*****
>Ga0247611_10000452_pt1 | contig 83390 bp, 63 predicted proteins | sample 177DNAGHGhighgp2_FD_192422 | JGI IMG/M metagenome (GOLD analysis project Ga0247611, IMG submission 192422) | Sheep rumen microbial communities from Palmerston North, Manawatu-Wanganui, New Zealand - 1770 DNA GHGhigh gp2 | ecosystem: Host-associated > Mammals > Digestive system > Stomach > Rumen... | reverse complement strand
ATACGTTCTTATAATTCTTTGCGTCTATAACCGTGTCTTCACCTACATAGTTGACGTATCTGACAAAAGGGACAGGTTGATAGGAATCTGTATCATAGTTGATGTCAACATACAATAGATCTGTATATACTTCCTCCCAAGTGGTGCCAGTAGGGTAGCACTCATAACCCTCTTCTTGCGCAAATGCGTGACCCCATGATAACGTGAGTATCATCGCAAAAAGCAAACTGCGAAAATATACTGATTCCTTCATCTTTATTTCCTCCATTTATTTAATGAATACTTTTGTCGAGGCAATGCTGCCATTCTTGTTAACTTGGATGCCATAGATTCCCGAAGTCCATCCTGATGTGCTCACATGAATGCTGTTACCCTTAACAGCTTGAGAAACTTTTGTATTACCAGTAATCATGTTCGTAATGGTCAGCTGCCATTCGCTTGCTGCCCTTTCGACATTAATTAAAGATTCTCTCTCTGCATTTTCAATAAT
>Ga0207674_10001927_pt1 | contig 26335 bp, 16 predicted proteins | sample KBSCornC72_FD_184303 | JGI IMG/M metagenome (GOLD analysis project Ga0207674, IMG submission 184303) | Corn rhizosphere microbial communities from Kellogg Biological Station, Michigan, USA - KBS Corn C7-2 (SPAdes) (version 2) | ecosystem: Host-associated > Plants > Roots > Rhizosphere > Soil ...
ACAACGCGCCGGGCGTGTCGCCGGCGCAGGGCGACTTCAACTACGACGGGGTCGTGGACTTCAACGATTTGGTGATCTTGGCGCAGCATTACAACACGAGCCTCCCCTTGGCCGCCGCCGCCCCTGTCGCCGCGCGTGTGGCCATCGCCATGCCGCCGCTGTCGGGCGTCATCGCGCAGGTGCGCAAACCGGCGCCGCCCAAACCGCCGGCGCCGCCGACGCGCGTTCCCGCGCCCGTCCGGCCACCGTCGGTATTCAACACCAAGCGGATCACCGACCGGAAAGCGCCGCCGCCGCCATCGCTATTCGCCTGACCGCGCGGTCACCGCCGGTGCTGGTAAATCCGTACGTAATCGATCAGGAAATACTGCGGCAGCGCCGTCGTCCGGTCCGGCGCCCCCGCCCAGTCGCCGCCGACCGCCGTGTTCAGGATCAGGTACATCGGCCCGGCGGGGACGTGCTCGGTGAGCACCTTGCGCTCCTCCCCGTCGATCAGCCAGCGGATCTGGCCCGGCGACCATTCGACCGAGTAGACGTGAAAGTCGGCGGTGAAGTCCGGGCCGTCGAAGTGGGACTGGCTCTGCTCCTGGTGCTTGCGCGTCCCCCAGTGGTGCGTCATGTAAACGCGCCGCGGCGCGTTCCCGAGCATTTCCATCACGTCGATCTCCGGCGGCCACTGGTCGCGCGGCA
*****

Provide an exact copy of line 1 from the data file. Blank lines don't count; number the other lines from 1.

>Ga0247611_10000452_pt1 | contig 83390 bp, 63 predicted proteins | sample 177DNAGHGhighgp2_FD_192422 | JGI IMG/M metagenome (GOLD analysis project Ga0247611, IMG submission 192422) | Sheep rumen microbial communities from Palmerston North, Manawatu-Wanganui, New Zealand - 1770 DNA GHGhigh gp2 | ecosystem: Host-associated > Mammals > Digestive system > Stomach > Rumen... | reverse complement strand